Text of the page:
Asylum seekers arriving in UK on small boats will be sent to Rwanda, BBC — MercoPress
Asylum seekers arriving in UK on small boats will be sent to Rwanda, BBC
Some asylum seekers who arrive in the UK on small boats across the Channel will be given a one-way ticket to Rwanda, under the government’s new plans, the BBC reports. Home Secretary Priti Patel is in the African nation to sign a deal for a £120million lawsuit involving mostly single men arriving in Britain via boat crossings.
Refugee organizations have slammed the plans as cruel and urged a rethink.
Labor said the plan was ‘unworkable, unethical and exorbitant’ – the Lib Dems said it would be costly and ineffective.
The precise details of the plan have yet to be confirmed, but, according to the BBC, the trial would be limited to most single men whom British authorities deem inadmissible.
According to the proposal, Rwanda would take responsibility for them, subject them to an asylum procedure and, at the end of this procedure, if they are successful, they would be granted long-term accommodation in Rwanda.
The Rwandan government has declared that migrants will be “entitled to full protection under Rwandan law, equal access to employment and registration in health and social protection services”.
The UK Home Office believes existing asylum legislation will be sufficient to implement the plan, but questions remain about the legality of the scheme.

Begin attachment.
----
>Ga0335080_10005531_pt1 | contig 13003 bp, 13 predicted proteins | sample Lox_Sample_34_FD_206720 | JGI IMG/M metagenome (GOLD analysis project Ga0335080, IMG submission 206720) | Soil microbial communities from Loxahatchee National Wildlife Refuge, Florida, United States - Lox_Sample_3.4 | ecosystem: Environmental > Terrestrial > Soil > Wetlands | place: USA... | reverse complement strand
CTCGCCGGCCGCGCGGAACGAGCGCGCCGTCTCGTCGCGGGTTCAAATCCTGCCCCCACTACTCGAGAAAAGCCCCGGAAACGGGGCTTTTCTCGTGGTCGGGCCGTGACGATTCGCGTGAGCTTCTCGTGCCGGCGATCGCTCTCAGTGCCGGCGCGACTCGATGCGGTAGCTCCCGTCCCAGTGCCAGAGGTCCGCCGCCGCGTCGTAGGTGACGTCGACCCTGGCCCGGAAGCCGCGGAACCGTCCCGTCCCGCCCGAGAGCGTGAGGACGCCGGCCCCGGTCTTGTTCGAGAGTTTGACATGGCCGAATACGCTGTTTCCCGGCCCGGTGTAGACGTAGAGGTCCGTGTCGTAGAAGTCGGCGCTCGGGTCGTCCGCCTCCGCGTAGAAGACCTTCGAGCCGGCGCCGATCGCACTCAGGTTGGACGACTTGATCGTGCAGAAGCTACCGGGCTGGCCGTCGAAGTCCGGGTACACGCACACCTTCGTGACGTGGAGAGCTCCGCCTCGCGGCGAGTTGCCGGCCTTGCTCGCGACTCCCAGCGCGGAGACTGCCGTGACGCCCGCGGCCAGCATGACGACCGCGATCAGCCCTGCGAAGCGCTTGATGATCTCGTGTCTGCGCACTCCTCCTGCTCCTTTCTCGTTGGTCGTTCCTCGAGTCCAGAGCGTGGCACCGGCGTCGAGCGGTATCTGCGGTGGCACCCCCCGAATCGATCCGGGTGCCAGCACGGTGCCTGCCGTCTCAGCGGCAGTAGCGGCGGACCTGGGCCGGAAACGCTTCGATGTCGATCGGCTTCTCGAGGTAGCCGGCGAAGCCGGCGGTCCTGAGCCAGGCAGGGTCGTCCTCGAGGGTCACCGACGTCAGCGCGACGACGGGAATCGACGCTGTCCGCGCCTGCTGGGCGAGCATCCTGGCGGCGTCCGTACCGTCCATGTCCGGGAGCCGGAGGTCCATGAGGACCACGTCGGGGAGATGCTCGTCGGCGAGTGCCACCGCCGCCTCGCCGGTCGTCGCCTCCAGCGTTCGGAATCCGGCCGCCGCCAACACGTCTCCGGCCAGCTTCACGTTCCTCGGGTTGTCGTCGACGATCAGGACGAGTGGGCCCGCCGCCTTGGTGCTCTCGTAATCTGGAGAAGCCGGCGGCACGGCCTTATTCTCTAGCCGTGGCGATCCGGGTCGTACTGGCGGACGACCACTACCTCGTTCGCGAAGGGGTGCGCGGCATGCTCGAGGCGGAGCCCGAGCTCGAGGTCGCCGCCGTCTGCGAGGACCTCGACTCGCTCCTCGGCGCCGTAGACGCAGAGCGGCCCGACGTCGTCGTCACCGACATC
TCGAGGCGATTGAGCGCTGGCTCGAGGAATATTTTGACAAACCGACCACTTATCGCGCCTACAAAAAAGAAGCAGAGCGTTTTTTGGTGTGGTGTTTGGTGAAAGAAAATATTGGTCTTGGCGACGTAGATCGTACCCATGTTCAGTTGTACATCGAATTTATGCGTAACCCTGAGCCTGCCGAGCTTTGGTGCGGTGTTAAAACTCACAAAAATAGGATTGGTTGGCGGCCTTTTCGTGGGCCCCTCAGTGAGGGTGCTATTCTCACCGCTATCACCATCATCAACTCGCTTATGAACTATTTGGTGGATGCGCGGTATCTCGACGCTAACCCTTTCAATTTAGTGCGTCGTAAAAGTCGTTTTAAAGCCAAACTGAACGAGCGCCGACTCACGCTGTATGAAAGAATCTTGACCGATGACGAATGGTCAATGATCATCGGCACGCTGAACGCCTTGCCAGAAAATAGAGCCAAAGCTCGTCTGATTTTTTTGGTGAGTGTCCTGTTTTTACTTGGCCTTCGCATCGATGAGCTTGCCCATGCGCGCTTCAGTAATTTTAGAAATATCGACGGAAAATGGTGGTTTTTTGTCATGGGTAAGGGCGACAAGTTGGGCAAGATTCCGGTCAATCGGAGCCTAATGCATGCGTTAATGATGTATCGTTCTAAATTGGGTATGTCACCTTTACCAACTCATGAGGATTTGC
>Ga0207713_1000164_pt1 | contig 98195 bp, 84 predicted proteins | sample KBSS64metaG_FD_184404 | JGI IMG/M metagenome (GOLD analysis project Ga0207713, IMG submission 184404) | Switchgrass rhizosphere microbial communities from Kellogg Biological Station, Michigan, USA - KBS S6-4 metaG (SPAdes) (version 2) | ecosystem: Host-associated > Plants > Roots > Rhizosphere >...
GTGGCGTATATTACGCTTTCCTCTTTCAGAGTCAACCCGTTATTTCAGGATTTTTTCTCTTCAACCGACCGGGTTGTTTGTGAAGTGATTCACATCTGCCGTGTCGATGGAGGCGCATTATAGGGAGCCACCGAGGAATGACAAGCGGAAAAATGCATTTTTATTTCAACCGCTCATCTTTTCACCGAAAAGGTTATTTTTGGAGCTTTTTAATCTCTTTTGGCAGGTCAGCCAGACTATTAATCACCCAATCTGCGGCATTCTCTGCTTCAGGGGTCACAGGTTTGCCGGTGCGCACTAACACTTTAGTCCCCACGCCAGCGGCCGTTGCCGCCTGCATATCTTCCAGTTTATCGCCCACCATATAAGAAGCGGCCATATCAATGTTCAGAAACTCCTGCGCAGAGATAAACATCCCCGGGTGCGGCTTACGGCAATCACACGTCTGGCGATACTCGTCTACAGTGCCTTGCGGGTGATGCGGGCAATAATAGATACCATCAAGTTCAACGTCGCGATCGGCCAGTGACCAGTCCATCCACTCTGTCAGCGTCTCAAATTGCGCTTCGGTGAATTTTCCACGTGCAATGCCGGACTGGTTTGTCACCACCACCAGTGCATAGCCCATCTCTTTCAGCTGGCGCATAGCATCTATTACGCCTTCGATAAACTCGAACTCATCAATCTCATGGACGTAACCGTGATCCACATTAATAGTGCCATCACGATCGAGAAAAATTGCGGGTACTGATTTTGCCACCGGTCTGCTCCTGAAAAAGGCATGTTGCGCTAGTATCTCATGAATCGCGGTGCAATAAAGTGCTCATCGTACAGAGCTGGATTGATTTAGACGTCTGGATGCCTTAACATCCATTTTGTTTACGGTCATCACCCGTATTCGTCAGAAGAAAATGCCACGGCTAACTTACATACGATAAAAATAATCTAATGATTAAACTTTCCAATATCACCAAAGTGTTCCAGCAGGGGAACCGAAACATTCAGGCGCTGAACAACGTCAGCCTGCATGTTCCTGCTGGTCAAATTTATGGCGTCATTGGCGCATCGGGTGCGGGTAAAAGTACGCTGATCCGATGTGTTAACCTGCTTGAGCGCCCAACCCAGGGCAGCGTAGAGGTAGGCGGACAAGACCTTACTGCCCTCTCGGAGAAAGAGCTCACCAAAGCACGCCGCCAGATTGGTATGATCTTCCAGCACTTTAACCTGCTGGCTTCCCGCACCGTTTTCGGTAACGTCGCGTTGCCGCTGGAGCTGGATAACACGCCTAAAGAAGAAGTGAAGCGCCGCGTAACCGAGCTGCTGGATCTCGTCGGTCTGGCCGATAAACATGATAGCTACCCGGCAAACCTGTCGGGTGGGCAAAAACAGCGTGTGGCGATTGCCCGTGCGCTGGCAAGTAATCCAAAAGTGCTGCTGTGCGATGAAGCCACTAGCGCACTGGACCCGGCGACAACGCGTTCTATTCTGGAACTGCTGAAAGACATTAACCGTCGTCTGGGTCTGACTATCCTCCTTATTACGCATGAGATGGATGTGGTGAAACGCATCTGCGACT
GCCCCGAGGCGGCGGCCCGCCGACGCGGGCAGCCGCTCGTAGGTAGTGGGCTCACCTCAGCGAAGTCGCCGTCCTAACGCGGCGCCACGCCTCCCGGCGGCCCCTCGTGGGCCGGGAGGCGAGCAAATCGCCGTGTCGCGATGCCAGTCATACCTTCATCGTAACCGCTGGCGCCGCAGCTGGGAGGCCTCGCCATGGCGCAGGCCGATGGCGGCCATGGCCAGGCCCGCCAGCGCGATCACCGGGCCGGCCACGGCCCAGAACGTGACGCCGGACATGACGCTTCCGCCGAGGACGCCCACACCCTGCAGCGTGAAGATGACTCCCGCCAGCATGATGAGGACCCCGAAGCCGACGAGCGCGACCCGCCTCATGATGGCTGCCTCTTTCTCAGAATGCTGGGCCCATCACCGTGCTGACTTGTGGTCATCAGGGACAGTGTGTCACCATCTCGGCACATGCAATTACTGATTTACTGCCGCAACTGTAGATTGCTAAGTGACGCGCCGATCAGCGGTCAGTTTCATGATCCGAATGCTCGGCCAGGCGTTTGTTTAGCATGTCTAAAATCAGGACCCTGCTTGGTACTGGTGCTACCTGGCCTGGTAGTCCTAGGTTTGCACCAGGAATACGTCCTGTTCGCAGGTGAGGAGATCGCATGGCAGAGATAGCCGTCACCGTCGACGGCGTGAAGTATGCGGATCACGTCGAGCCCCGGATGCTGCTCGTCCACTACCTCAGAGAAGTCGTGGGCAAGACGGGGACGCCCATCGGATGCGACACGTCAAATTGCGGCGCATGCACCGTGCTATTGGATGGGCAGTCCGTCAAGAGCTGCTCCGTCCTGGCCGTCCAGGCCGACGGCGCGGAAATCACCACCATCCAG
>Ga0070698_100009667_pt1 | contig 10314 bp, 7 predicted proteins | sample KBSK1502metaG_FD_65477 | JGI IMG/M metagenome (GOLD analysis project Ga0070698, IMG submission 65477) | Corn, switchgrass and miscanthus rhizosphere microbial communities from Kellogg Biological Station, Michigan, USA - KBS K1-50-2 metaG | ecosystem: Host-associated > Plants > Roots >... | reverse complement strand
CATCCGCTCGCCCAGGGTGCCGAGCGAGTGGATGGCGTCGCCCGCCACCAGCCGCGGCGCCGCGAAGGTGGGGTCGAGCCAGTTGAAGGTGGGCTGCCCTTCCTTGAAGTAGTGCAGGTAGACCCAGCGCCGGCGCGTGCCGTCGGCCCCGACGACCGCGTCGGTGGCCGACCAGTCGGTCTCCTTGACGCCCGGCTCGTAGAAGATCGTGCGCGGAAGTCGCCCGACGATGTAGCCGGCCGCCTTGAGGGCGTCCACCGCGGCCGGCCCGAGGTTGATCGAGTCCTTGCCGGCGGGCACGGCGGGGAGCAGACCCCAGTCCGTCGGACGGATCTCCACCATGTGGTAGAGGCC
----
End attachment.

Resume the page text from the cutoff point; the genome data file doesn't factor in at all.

Opponents also said the annual cost of the full program would be far higher than the initial payment of £120million and raised concerns about Rwanda’s human rights record.
Wales Secretary Simon Hart said the plan was intended to ensure the government could “distinguish more fairly between asylum seekers, refugees and economic migrants”.
About three-quarters of people who apply for asylum in the UK are granted this status.
Mr Hart said full details of the scheme will be released later on Thursday, but added the underlying motivation for the plan was to break the business model of criminal gangs who put people in small boats to cross the Channel.
In a speech in Kent, Mr Johnson will argue that action must be taken to stop ‘vile smugglers’ turning the ocean into an ‘aquatic graveyard’.
Last year, 28,526 people are known to have crossed in small boats, compared to 8,404 in 2020. Around 600 people made the crossing on Wednesday, and Boris Johnson will say the figure could rise to 1,000 a day within weeks.
“We cannot maintain a parallel illegal system,” he will say. “Our compassion may be infinite, but our ability to help people is not.”